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Level up - Designing Ed Games that Grow with the Child

What drives success for developers in the kids’ educational games space? Top leaders in the kids’ educational apps space debate these topics at the Digital Kids Conference.

Nancy MacIntyre, Blogger

October 21, 2014

6 Min Read

What drives success for developers in the kids’ educational games space?  Is it the games smartly targeted for specific age groups based on kids’ learning development?  How about the right balance between learning and fun? Should games which grow with a child as he or she ages? Or do parents’ perceptions of educational games matter more?

Clearly distribution, promotion and monetization are all key topics, as well; and top leaders in the kids’ educational apps space will debate these quandary-laden topics at the Digital Kids Summit in San Francisco, October 21.  At Fingerprint, we confront all of these issues on a daily basis, so I’m looking forward to moderating the panel slated to bring insight to attendees. After the conference, I’ll update this article with insights shared so you, as readers, you can benefit too.

The broad subject is a hot one as children 0-8 years-old who’ve used mobile media doubled from 38% to 72% from 2011 to 2013 according to a study by Common Sense Media. In fact, 38% of children under age 2 have used a mobile device for media, and parents of kids ages 6-12 generated more than $2 billion of gaming revenue in 2013.

Educational games are a great compromise to the family screen time debate and developers are leaping into the edutainment realm of the industry knowing that this is a trend that has no reason to subside.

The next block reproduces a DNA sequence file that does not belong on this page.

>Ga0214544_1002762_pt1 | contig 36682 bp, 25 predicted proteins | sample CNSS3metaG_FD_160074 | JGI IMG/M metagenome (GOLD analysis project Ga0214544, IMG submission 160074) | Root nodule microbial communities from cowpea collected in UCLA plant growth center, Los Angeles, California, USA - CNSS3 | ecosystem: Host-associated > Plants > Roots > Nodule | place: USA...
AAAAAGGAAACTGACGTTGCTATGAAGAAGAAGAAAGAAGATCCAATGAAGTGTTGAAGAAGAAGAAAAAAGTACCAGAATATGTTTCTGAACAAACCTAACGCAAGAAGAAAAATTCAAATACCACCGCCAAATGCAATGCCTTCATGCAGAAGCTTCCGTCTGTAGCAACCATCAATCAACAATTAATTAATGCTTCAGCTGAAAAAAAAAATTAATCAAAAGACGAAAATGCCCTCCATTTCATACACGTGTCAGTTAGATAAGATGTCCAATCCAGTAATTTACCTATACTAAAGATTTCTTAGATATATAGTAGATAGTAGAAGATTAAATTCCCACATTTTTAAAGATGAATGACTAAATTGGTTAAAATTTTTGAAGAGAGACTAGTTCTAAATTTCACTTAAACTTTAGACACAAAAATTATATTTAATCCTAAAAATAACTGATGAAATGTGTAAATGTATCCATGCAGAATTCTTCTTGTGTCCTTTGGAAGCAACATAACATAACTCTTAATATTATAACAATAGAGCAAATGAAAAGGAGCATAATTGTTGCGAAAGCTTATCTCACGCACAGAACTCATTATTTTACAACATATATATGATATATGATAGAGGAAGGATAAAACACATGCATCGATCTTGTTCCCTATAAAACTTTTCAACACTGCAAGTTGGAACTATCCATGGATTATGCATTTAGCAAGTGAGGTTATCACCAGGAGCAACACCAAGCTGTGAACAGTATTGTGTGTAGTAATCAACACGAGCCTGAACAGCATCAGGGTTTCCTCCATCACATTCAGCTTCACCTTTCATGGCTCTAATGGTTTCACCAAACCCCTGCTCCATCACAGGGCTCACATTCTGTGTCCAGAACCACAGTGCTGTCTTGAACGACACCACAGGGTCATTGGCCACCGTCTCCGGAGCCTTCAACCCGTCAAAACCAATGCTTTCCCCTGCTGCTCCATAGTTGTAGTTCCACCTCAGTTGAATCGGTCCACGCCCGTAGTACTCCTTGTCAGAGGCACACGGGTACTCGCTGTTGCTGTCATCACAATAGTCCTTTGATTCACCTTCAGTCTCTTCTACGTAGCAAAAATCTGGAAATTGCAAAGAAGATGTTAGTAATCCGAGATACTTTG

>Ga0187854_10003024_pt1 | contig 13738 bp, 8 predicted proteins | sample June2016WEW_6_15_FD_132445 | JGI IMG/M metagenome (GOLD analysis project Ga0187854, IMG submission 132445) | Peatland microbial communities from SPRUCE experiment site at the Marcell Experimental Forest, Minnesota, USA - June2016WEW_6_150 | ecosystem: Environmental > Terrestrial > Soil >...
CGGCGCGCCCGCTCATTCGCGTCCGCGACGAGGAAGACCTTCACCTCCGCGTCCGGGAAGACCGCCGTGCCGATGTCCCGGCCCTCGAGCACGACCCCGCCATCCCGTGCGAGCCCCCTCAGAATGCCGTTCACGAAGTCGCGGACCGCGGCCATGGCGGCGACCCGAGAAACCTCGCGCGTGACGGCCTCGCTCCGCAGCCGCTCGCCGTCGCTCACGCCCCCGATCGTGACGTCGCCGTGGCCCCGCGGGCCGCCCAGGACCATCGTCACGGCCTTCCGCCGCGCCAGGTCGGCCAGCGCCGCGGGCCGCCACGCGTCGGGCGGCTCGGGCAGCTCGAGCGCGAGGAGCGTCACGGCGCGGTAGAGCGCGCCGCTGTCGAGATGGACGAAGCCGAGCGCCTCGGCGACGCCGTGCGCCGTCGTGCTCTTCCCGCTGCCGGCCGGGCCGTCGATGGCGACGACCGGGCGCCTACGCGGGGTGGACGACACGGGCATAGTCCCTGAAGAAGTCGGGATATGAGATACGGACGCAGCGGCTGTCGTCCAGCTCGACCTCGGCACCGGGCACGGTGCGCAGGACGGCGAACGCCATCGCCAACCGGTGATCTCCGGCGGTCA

1. Designing Games That Grow with a Child

This is on many developers’ minds as kids mature rapidly between ages of 2 and 8. The dynamics of an early learner offers the game developer community a unique challenge to deliver games providing a natural cadence in learning and that truly challenge and engage past just a few play sessions. After all, creating games that grow with the child and encourage steady engagement are ones that will stick with families for years. It also creates brands that parents automatically trust for worthy content and safety.

Panelist Noelle Millholt, co-founder and COO of Speakaboos, conducts considerable formative research on the topic. For Speakaboos, games that grow with children, especially because children progress at different rates, prove to be the most engaging. 

Speakaboos’ philosophy is not to position games, or other content, by discrete age groups since they may alienate some children. Instead, they make sure that the games’ experience is child-directed, and they scaffold the games so there are multiple layers for different ages.

Azi Jamilian, co-founder and chief learning officer for Tiggly, agrees. She said, “By limiting age groups, we put children in a box.  Games that progress with a child’s own particular learning curve are better accepted by parents.  Engagement, continual testing with different age groups and creating ways for how kids can direct their own experiences are key.  We’ve seen the successes in games with multiple layers for age groups/learning groups, and whole-heartedly believe in games that have multiple layers.”

2. Balancing Learning and Fun

Yuval Rechter, SVP, BabyFirst Mobile, which clearly targets very young children, says for kids ages one to four: engagement, rewards and repetition are important for balancing learning and fun.  He suggests developers vary activities in their games and focus on sounds and visual aspects for this young age group.